The newborn screening test is a blood test that checks your baby for certain harmful or possibly fatal disorders that are not obvious by looking at baby. These include potential problems that may be present in baby’s hormones, a blood disorder, or metabolic disorders. Metabolic disorders are harmful to your baby because they impede the ability of the body to utilize nutrients that produce energy and keep tissues of the body healthy. If left undiagnosed, these problems have the potential to cause severe problems that interfere with baby’s physical or mental development, or even cause death.
Often parents are unknown carriers of diseases that are passed on and detected through a newborn screen, thus unknowingly passing the disorder on to their children. Newborn screens are typically done after baby is 24 hours of age and prior to discharge home from the hospital.
The reason screening is done at 24 hours of age is because the sooner interventions are made with treatment for those screening positive, the better the outcome is. The screen cannot be done prior to 24 hours of age because it is too early to detect what is being screened. The goal of the newborn screen is for early diagnosis and intervention. Early intervention has the ability to make a significant difference between baby’s healthy development or a life of impairment.
All hospitals and providers are required by law to offer this test for every baby born in the United States. Most states currently have mandatory screening.
HOW THE NEWBORN SCREEN IS DONE:
The newborn screen is done by taking a blood sample from baby’s heel. These tests only require a few drops of blood.
It is optimal to screen when baby is at least 24 hours old. If screening is done too soon, there may some results that are unidentifiable. The American Academy of Pediatrics recommends if baby is screened prior to 24 hours of age, to have baby re-screened at one to two weeks of age.
WILL I KNOW WHAT MY BABY’S RESULTS WERE?
This depends on what lab your baby’s screen is resulted at. You may ask your pediatrician or the hospital where baby’s birth occurred for a copy of the results. If the newborn screen resulted positive, the state health department would contact you and your pediatrician.
If any of the screen results are abnormal, it may take up to 2 to 3 weeks for you to be notified. Your baby’s pediatrician will be notified as well.
WHAT HAPPENS IF WE HAVE AN ABNORMAL SCREEN?
Remember, this is a screen for abnormalities. It does not diagnose a problem. Further testing will be done if any component of the screen is abnormal. The diagnostic test is to evaluate if the problem detected is one that requires early intervention.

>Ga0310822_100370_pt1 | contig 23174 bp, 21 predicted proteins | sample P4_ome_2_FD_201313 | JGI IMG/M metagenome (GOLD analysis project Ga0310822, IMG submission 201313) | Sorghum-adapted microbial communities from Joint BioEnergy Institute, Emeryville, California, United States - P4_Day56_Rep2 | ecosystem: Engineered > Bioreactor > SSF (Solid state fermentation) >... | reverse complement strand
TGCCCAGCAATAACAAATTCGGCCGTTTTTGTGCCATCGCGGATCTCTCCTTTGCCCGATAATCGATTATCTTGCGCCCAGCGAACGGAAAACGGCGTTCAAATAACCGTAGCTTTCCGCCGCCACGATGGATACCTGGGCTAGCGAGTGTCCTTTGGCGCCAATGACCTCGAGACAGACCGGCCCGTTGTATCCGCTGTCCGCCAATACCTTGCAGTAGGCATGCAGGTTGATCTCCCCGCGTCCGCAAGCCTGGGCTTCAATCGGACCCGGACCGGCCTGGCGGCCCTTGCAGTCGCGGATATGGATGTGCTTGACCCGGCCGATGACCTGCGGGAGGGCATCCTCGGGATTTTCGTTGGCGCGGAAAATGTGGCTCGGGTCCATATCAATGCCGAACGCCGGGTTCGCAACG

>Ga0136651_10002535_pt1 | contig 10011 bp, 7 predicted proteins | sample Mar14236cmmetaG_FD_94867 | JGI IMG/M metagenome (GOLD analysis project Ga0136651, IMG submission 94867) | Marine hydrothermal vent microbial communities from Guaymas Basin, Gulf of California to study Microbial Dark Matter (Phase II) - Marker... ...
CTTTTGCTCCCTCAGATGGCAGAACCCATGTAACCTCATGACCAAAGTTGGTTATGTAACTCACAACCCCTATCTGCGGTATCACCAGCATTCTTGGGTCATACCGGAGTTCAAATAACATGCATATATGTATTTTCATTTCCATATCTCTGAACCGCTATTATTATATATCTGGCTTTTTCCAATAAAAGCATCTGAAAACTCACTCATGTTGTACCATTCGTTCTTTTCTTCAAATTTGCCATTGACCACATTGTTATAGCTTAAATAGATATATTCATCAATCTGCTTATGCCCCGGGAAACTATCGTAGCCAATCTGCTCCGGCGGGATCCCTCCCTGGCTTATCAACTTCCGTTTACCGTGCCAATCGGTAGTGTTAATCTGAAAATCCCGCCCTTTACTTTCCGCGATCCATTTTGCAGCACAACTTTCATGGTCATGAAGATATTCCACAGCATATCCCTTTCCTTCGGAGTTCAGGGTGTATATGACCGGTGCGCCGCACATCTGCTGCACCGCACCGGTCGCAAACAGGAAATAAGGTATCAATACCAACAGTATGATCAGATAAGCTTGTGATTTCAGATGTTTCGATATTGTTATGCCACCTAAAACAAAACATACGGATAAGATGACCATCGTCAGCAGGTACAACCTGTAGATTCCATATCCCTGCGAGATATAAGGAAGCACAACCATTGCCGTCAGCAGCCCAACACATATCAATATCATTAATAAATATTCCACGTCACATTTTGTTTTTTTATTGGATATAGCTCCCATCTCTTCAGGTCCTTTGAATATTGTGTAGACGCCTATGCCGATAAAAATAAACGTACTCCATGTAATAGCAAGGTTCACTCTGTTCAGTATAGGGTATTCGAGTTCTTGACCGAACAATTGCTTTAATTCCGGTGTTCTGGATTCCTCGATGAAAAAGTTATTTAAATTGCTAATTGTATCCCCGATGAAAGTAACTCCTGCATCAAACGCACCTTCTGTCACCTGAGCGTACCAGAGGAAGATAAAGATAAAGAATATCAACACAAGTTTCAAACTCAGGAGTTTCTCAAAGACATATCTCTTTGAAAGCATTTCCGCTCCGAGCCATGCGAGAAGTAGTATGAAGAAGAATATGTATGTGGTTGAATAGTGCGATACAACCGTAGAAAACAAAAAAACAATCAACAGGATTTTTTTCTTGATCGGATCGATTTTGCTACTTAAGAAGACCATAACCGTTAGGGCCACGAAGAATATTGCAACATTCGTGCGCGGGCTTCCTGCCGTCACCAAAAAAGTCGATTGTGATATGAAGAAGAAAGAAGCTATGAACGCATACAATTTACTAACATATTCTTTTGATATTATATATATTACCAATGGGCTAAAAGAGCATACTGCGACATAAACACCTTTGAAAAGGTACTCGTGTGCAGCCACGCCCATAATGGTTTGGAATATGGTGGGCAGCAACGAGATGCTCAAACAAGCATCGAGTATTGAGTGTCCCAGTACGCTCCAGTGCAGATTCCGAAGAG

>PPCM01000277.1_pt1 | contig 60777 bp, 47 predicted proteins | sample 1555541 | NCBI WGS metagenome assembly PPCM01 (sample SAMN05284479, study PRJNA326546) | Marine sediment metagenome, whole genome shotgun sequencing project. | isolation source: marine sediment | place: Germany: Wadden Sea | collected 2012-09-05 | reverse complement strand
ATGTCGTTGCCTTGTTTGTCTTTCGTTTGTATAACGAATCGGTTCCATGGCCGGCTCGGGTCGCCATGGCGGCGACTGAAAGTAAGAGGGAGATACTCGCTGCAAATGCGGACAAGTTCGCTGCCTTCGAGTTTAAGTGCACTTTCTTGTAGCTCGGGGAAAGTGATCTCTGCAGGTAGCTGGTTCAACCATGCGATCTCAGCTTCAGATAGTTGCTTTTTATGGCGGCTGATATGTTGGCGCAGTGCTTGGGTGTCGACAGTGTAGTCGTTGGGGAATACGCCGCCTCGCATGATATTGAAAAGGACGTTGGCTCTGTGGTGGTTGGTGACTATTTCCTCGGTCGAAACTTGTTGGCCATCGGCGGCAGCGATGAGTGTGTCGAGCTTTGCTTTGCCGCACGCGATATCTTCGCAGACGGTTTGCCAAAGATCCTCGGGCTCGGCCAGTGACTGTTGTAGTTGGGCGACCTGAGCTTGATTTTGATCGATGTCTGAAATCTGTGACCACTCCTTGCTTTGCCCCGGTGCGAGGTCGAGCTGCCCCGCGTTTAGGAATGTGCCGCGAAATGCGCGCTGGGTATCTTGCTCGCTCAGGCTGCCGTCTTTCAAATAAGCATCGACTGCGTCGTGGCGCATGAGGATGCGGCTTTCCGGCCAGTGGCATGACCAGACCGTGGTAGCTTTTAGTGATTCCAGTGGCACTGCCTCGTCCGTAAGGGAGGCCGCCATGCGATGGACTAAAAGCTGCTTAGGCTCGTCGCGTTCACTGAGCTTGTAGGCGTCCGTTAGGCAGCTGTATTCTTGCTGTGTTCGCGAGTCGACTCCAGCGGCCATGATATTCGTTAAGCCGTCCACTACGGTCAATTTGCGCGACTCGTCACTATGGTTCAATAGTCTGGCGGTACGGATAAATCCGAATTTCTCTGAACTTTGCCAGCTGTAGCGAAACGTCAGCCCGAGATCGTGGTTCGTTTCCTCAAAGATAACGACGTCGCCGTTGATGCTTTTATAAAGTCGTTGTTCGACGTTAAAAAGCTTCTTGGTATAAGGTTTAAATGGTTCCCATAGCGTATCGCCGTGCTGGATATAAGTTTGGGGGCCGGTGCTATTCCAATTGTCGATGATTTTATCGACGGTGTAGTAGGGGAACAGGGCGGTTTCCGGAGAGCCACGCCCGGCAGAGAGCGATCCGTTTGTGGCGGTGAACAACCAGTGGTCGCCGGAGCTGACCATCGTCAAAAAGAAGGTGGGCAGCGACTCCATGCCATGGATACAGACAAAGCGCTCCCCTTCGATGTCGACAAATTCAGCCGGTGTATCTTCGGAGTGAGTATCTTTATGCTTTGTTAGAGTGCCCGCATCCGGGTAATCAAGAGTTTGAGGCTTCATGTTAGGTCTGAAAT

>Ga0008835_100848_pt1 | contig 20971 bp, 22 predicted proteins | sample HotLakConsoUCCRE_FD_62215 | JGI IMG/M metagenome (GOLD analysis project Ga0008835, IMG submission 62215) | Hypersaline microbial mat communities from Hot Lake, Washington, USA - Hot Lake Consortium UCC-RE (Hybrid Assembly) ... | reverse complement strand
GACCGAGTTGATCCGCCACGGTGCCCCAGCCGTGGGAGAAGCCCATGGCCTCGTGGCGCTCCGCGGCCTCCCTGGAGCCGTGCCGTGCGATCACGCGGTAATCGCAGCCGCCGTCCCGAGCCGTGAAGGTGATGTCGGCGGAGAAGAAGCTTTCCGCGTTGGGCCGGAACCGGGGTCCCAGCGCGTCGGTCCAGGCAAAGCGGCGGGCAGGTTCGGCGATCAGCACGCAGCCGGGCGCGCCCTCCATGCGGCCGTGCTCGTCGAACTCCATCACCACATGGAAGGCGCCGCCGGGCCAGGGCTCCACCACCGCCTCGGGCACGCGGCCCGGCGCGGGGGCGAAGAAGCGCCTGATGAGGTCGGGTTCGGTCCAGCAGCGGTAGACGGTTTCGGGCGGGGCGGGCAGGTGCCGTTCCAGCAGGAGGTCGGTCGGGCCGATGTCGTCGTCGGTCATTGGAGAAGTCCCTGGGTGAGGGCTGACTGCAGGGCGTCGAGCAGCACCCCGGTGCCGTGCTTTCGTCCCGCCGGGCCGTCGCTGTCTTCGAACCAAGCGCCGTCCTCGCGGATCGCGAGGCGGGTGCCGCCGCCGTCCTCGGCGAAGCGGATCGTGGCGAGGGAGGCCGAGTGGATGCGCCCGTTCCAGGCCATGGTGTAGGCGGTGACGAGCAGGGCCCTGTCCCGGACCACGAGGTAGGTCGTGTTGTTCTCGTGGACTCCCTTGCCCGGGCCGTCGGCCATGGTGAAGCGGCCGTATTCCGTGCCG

Referral to a specialist is imperative with positive confirmation of a disorder to ensure further intervention, evaluation, and treatment.
Most of the disorders tested within the newborn screen are most often diseases that can be treated with simple dietary changes or medication to prevent severe physical or mental complications.
It should be explained that the newborn screen only looks for components of the diseases it is screening for. So, a normal newborn screen result do not equate to a complete absence of health problems for your baby. It only means that there were no indicators noted for what the newborn screen was screening for.
It is very uncommon for the newborn screen to be wrong, but it is not impossible.
Therefore, if you are concerned in any way, or at any time that your baby’s health is in question, be sure to talk to your baby’s pediatrician.
THE NEWBORN HEARING TEST:
A mandatory newborn hearing test is also done prior to baby leaving the hospital.
A majority of states require a newborn hearing test prior to your baby going home. If your baby does not have a hearing test done prior to being discharged, request that your baby’s hearing be tested prior to one month of age.
If the newborn hearing test is not passed, your baby will be referred to have a full hearing exam by 3 months of age.
The hearing test does not hurt your baby. The test is very simple and non-invasive. Little round, soft, sticker-like monitors are placed on your baby that are sensitive to responses a baby has to sounds.
During the first year of life, children develop very critical skills to help their speech and language development, and early treatment and diagnosis of hearing problems can help avoid any interference with that development. Therefore, be cognizant of having your baby’s hearing tested by three months of age if no hearing test was done prior to discharge from the hospital.
It’s important for their health and well-being. If you have further questions about the newborn screening test set, be sure to discuss them with your baby’s pediatrician or the midwives at Women’s Excellence in Midwifery.